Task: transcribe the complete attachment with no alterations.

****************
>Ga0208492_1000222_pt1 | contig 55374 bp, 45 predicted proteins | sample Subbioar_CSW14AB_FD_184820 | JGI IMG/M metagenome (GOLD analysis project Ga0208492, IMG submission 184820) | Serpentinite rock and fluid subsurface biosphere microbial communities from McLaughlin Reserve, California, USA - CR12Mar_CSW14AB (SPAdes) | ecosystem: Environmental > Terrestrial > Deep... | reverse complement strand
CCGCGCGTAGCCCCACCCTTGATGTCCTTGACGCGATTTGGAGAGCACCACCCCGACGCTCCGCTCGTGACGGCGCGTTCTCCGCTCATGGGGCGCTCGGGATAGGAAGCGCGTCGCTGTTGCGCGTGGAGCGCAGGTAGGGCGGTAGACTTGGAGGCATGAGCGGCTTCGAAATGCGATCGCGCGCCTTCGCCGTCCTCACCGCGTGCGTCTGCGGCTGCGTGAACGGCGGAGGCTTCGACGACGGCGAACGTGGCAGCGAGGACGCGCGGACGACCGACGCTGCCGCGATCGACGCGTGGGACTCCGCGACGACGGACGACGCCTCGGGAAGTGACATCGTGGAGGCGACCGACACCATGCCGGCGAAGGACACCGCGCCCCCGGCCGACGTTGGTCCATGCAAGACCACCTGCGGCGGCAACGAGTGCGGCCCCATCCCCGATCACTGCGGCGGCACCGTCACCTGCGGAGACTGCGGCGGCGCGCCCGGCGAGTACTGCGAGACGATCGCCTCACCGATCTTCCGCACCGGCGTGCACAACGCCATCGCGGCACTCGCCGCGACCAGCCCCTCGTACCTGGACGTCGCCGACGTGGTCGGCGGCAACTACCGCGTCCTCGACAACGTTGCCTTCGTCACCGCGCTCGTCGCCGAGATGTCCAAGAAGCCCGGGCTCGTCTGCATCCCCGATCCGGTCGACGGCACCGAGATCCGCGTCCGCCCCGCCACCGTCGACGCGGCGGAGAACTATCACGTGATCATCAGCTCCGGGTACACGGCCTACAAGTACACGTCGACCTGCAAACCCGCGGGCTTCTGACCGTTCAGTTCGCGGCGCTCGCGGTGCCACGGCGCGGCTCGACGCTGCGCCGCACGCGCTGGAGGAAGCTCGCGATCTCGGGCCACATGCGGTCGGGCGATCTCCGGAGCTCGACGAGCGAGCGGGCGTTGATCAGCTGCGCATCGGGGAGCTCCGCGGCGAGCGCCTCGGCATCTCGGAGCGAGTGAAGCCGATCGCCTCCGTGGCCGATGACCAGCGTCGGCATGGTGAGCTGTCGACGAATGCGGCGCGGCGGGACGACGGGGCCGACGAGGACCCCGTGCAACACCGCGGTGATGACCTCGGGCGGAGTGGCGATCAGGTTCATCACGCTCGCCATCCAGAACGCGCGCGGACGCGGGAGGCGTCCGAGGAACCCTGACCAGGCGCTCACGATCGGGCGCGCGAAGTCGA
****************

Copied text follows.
>Ga0208492_1000222_pt1 | contig 55374 bp, 45 predicted proteins | sample Subbioar_CSW14AB_FD_184820 | JGI IMG/M metagenome (GOLD analysis project Ga0208492, IMG submission 184820) | Serpentinite rock and fluid subsurface biosphere microbial communities from McLaughlin Reserve, California, USA - CR12Mar_CSW14AB (SPAdes) | ecosystem: Environmental > Terrestrial > Deep... | reverse complement strand
CCGCGCGTAGCCCCACCCTTGATGTCCTTGACGCGATTTGGAGAGCACCACCCCGACGCTCCGCTCGTGACGGCGCGTTCTCCGCTCATGGGGCGCTCGGGATAGGAAGCGCGTCGCTGTTGCGCGTGGAGCGCAGGTAGGGCGGTAGACTTGGAGGCATGAGCGGCTTCGAAATGCGATCGCGCGCCTTCGCCGTCCTCACCGCGTGCGTCTGCGGCTGCGTGAACGGCGGAGGCTTCGACGACGGCGAACGTGGCAGCGAGGACGCGCGGACGACCGACGCTGCCGCGATCGACGCGTGGGACTCCGCGACGACGGACGACGCCTCGGGAAGTGACATCGTGGAGGCGACCGACACCATGCCGGCGAAGGACACCGCGCCCCCGGCCGACGTTGGTCCATGCAAGACCACCTGCGGCGGCAACGAGTGCGGCCCCATCCCCGATCACTGCGGCGGCACCGTCACCTGCGGAGACTGCGGCGGCGCGCCCGGCGAGTACTGCGAGACGATCGCCTCACCGATCTTCCGCACCGGCGTGCACAACGCCATCGCGGCACTCGCCGCGACCAGCCCCTCGTACCTGGACGTCGCCGACGTGGTCGGCGGCAACTACCGCGTCCTCGACAACGTTGCCTTCGTCACCGCGCTCGTCGCCGAGATGTCCAAGAAGCCCGGGCTCGTCTGCATCCCCGATCCGGTCGACGGCACCGAGATCCGCGTCCGCCCCGCCACCGTCGACGCGGCGGAGAACTATCACGTGATCATCAGCTCCGGGTACACGGCCTACAAGTACACGTCGACCTGCAAACCCGCGGGCTTCTGACCGTTCAGTTCGCGGCGCTCGCGGTGCCACGGCGCGGCTCGACGCTGCGCCGCACGCGCTGGAGGAAGCTCGCGATCTCGGGCCACATGCGGTCGGGCGATCTCCGGAGCTCGACGAGCGAGCGGGCGTTGATCAGCTGCGCATCGGGGAGCTCCGCGGCGAGCGCCTCGGCATCTCGGAGCGAGTGAAGCCGATCGCCTCCGTGGCCGATGACCAGCGTCGGCATGGTGAGCTGTCGACGAATGCGGCGCGGCGGGACGACGGGGCCGACGAGGACCCCGTGCAACACCGCGGTGATGACCTCGGGCGGAGTGGCGATCAGGTTCATCACGCTCGCCATCCAGAACGCGCGCGGACGCGGGAGGCGTCCGAGGAACCCTGACCAGGCGCTCACGATCGGGCGCGCGAAGTCGA